Mapbox cARTography

Over the last few months I’ve just had to get my hands dirty again with Mapbox. For those who don’t know what Mapbox is, let me introduce it.

Mapbox is a platform for location-based data. It allows you to host your data with them so that you can stream it into your web maps, and it provides a Mapbox webGL so that you can host your maps using their code for free. The only cost is when you are using their hosting service; you pay a subscription that enables them to pay for their servers and their team, who create the awesomeness. They even provide tools so that you can style the data. It really is a win-win scenario.

Mapbox has been around since 2010 and has created SDKs (software development kits) (like plugins) to allow location information to be used in different ways. A great example of this is the Unity3D SDK that enables location data to be used within the Unity gaming and AR/VR environments so that we 3D guys can build augmented applications using geospatial data based on Mapbox code.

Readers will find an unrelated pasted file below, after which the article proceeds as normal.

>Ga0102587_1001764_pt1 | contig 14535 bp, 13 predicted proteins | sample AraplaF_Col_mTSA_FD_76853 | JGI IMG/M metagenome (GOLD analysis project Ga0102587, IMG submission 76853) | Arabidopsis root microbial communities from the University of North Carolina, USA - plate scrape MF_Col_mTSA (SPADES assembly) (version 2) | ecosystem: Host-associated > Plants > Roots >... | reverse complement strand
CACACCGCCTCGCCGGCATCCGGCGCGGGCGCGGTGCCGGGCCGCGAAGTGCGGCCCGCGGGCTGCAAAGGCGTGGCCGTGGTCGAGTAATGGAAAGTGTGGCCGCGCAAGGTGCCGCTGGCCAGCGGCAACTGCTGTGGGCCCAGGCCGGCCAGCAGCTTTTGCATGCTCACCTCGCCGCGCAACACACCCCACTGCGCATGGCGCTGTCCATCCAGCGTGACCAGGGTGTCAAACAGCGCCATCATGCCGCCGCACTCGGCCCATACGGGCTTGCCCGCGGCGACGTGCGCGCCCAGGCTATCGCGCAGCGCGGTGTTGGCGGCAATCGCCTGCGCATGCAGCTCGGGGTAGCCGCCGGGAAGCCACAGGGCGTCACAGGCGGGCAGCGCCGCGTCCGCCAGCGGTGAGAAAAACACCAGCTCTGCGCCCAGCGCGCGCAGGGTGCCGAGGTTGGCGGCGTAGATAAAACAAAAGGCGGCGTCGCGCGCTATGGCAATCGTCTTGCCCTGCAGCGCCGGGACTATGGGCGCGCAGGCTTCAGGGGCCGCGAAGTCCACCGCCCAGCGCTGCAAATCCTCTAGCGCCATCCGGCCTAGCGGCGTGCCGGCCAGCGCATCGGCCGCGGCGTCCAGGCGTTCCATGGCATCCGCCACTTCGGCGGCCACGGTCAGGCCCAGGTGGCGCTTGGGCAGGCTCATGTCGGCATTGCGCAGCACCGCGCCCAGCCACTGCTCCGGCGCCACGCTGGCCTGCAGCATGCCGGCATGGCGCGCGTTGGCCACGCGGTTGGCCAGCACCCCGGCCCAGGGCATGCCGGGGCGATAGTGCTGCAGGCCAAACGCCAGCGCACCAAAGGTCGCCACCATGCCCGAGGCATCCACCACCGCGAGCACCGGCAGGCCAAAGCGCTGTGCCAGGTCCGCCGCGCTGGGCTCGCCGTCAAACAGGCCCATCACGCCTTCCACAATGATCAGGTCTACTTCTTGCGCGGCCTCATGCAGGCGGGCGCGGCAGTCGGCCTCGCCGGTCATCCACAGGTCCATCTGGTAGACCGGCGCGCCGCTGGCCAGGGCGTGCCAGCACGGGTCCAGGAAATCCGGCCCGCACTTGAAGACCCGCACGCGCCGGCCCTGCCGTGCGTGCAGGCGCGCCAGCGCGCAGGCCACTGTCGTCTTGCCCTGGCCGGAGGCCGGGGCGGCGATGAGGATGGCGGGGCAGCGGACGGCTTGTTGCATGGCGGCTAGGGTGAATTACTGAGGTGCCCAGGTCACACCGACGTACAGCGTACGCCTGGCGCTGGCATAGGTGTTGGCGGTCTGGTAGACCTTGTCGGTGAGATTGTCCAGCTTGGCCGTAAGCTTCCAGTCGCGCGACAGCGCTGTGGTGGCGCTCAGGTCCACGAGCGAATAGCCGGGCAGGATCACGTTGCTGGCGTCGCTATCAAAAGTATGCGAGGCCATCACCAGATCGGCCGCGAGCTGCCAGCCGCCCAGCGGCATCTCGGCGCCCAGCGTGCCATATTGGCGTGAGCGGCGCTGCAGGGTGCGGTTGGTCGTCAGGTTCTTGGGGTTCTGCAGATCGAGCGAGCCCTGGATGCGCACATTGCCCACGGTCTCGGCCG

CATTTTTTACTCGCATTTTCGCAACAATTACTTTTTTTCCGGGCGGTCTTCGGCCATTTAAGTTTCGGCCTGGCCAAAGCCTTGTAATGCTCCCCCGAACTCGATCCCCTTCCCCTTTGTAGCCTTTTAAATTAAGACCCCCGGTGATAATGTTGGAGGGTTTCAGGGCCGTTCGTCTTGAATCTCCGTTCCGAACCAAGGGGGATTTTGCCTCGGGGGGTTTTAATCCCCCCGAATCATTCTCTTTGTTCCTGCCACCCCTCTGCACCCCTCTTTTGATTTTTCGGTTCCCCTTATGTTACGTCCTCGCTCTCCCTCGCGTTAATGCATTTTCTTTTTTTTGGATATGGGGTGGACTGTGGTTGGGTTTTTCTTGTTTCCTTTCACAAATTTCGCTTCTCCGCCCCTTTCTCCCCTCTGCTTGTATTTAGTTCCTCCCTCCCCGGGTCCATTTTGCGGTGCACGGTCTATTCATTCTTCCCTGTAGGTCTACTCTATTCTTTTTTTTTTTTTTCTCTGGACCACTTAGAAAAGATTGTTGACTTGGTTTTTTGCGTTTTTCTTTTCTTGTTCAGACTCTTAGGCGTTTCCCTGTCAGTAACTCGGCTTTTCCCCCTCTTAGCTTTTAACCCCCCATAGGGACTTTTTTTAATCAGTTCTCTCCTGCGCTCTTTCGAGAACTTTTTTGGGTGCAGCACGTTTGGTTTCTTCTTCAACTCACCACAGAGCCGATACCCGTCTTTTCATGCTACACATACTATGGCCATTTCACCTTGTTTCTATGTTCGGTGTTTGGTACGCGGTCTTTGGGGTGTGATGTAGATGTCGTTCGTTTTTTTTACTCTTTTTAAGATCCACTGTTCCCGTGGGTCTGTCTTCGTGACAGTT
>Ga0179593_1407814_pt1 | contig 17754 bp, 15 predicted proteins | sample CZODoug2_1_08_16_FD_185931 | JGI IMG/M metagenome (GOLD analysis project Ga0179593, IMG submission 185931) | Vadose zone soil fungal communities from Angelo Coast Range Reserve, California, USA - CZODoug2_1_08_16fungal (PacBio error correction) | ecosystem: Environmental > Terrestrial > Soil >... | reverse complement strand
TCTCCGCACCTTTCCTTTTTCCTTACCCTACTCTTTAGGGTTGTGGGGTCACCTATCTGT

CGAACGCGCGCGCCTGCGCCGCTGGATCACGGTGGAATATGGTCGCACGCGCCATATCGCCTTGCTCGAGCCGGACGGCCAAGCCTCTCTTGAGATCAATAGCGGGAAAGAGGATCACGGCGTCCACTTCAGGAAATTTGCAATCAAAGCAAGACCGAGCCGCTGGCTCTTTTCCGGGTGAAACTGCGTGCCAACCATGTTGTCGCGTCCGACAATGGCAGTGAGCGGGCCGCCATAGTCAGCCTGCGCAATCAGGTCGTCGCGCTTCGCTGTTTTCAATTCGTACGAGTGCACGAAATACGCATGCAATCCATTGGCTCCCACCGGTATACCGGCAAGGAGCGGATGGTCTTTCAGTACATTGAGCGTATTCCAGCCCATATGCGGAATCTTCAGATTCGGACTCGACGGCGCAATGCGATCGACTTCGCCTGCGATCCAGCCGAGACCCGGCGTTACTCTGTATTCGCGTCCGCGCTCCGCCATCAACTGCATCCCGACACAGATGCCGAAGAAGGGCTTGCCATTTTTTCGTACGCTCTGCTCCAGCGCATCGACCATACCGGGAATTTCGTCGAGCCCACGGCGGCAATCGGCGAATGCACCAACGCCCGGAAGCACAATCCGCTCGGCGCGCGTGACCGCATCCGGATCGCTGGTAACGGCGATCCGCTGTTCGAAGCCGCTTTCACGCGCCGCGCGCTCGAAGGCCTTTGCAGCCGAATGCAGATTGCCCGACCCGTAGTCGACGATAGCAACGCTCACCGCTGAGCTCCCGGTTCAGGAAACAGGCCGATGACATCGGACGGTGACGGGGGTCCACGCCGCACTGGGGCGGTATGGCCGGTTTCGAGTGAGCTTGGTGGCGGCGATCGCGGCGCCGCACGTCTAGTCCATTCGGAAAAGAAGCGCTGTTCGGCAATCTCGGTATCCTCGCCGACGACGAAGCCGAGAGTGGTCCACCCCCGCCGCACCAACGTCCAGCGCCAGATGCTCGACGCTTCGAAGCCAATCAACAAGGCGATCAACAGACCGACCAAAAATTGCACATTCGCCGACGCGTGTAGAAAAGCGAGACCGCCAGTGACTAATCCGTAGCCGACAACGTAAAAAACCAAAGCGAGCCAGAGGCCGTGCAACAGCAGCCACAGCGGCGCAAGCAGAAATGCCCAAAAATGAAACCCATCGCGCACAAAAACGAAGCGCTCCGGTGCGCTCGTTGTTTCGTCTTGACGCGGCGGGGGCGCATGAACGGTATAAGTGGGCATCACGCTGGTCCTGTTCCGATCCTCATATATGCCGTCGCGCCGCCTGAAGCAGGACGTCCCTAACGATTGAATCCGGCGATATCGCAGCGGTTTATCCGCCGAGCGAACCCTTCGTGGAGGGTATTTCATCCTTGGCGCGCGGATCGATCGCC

The Mapbox-based application that has consumed my time of late is just a simple web map that has a little GIS twist—clever cost-weighted analysis is built in that automates a lot of the analysis. So with this in mind, what I wanted to do was to make it look cool, add a little color, and make the cartography look fresh. And then I looked at the Mapbox GL’s styling pages and realized this wasn’t going to be a walk in the park.


My first problem was coding the styles directly into a json format so that the system could read it and create a style, so, to begin, the styles were very basic.